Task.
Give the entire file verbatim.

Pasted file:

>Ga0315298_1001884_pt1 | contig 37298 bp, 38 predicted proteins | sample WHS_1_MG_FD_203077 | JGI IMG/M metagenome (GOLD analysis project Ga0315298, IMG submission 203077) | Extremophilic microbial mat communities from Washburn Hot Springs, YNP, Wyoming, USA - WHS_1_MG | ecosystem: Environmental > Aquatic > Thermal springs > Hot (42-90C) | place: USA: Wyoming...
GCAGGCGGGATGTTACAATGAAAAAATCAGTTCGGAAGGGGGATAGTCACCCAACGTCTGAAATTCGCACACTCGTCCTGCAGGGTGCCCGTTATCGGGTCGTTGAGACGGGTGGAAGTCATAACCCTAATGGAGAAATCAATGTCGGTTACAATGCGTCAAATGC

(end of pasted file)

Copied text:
>Ga0315298_1001884_pt1 | contig 37298 bp, 38 predicted proteins | sample WHS_1_MG_FD_203077 | JGI IMG/M metagenome (GOLD analysis project Ga0315298, IMG submission 203077) | Extremophilic microbial mat communities from Washburn Hot Springs, YNP, Wyoming, USA - WHS_1_MG | ecosystem: Environmental > Aquatic > Thermal springs > Hot (42-90C) | place: USA: Wyoming...
GCAGGCGGGATGTTACAATGAAAAAATCAGTTCGGAAGGGGGATAGTCACCCAACGTCTGAAATTCGCACACTCGTCCTGCAGGGTGCCCGTTATCGGGTCGTTGAGACGGGTGGAAGTCATAACCCTAATGGAGAAATCAATGTCGGTTACAATGCGTCAAATGC